Posted March 20, 2013 | 2 Comments
Hello, brides! Have you started shopping for your wedding veil yet? It can be tough to decipher between the dozens of wedding veil styles available… but we’re here to help! Today we’re showing you eight wedding veil styles and explaining how they’re different so you’ll have a head-start on the wedding lingo when you start shopping. Plus, you’ll be inspired with a gorgeous collection of handmade wedding veils by the lovely Unveiled Bridal Designs, a shop that offers a design-it-yourself veil service to make your dream wedding veil a reality. Read on to learn about these unique wedding veil styles and get inspired for your very own look…
Wedding Veil Styles
The Angle is a type of wedding veil that can be worn to the side of the head giving you a slight angle to the front (or to the back of the crown). This particular example features soft illusion netting and is finished with bobby pin loops for easy addition to a fascinator (fascinator example shown in photo below, right).
A Bavolet veil has a blusher veil on the front with a back snood style (snood refers to a type of garment worn at the back of a woman’s head). These two types of veils – the blusher and the snood – are sewn together to create one veil. In this particular example, the front veil can be flipped for the reception to provide another look.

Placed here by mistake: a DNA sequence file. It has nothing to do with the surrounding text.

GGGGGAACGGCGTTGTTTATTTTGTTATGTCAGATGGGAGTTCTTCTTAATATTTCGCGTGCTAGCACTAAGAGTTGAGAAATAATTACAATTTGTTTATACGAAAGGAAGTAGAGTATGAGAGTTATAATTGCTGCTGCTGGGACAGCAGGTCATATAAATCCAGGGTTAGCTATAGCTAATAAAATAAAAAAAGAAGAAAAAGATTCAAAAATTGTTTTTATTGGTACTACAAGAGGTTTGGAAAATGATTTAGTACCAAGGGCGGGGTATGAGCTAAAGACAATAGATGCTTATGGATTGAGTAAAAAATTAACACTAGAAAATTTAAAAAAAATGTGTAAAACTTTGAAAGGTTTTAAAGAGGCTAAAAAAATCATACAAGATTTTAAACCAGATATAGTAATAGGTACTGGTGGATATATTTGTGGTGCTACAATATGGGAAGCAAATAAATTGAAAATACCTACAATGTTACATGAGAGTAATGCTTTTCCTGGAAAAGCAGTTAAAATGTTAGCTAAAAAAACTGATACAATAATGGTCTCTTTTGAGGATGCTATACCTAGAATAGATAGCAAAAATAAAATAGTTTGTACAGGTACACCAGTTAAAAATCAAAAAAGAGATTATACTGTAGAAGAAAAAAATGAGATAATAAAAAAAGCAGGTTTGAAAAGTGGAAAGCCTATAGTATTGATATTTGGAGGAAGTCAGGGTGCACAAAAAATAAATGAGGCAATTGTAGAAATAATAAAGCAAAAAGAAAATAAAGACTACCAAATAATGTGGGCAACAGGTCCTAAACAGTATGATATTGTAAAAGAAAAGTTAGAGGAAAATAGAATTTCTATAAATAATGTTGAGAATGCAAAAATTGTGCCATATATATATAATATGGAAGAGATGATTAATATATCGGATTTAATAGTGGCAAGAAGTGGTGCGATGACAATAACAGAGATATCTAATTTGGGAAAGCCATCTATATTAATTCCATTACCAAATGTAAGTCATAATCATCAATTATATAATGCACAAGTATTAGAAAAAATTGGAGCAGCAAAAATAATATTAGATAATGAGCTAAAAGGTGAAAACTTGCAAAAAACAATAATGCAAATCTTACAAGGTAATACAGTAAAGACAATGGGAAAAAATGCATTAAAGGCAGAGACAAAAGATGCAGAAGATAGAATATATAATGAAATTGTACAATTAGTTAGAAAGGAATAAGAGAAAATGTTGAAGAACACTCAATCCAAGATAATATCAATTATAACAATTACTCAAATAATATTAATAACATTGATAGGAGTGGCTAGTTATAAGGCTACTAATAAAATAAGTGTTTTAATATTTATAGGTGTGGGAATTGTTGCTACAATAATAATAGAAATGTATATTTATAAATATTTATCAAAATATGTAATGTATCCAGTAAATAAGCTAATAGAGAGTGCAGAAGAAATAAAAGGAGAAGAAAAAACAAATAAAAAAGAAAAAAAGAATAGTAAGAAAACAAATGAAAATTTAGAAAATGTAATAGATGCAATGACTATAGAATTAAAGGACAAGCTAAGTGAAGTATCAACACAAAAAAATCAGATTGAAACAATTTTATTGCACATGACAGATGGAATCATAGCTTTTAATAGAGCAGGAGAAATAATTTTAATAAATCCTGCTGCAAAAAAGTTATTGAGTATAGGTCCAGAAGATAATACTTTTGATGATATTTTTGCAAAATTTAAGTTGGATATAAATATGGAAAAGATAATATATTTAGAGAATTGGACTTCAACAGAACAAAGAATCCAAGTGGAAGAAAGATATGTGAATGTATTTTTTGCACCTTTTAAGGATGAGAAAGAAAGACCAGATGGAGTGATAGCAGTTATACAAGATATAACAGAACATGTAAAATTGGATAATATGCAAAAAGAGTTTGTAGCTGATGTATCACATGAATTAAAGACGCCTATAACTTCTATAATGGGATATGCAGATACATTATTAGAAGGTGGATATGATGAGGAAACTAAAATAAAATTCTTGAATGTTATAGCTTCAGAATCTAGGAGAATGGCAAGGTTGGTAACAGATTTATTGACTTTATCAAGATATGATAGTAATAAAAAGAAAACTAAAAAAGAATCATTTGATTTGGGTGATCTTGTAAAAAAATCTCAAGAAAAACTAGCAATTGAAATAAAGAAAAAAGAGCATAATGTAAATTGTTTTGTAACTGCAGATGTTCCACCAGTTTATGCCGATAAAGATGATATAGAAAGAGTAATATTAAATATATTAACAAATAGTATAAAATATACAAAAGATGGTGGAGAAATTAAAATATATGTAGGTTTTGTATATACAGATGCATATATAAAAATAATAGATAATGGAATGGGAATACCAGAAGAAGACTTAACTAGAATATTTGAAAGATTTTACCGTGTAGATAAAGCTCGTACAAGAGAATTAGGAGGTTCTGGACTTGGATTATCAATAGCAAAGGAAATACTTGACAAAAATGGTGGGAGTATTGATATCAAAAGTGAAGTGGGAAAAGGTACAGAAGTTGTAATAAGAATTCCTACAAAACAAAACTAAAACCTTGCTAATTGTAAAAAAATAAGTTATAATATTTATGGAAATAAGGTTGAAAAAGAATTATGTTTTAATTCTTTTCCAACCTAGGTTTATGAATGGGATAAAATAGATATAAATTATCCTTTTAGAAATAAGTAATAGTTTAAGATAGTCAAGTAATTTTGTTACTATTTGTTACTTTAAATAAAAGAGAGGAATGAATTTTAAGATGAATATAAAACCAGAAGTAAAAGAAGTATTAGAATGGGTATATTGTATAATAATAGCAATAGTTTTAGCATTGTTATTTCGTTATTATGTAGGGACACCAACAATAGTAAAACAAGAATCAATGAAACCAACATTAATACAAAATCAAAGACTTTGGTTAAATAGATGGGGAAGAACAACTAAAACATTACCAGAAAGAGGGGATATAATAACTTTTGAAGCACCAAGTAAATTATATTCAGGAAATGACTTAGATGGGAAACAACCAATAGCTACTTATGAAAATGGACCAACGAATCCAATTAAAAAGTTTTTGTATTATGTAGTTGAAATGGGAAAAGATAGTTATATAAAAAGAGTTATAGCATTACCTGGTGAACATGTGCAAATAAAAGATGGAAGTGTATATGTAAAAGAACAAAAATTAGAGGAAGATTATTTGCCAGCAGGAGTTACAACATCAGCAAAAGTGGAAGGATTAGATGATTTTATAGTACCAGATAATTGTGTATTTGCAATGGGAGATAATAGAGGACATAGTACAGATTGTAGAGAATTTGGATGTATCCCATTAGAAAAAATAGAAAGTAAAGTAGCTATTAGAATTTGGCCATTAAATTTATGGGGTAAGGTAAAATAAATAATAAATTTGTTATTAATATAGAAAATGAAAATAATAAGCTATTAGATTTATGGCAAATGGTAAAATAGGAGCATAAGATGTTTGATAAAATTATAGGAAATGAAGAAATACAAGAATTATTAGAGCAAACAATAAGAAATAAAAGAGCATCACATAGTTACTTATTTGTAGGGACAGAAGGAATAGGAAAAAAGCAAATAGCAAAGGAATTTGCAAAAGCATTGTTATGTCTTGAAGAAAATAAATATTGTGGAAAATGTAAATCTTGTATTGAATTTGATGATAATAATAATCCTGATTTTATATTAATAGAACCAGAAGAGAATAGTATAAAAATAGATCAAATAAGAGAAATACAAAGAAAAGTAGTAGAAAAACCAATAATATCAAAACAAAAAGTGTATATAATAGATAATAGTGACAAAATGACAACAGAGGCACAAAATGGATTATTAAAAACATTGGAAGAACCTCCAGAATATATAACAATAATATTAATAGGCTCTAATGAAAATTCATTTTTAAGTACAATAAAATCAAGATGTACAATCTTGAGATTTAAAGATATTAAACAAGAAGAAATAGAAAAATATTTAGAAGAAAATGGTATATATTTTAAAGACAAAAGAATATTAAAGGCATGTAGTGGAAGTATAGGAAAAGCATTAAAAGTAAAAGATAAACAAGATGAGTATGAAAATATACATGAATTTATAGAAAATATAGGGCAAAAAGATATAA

A blusher veil is very versatile and can be worn on the side of the head, back of the head, or flipped for a snooded look at the reception.
4. Elbow Length
This next style offers a dramatic look with fullness. An elbow length veil traditionally hits at your elbow and this particular example measures 32″ in length; it also features a corded edge. Elbow length wedding veils can be one-tiered (as shown) or two-tiered for additional fullness.
5. Fingertip Length
The fingertip length veil is a traditional choice and, as shown below, can be made in a two-tiered style for added volume. The second tier can be used as a blusher when you walk down the aisle, which can be then worn back during the reception. As the name suggests, this veil measures approximately to the length of your fingertips.
The cap refers to the portion of the veil that sits atop the head and frames the face. This particular example, for instance, uses ribbon to create a capped look that is simply timeless.
A mantilla veil is one that is lined with a wide edging of lace. This example below uses Alencon lace to frame your face beautifully.
The Cathedral veil makes a statement with its floor-length elegance. This veil can measure between lengths of 6 feet, 7 feet, 8 feet, or even 9 feet.
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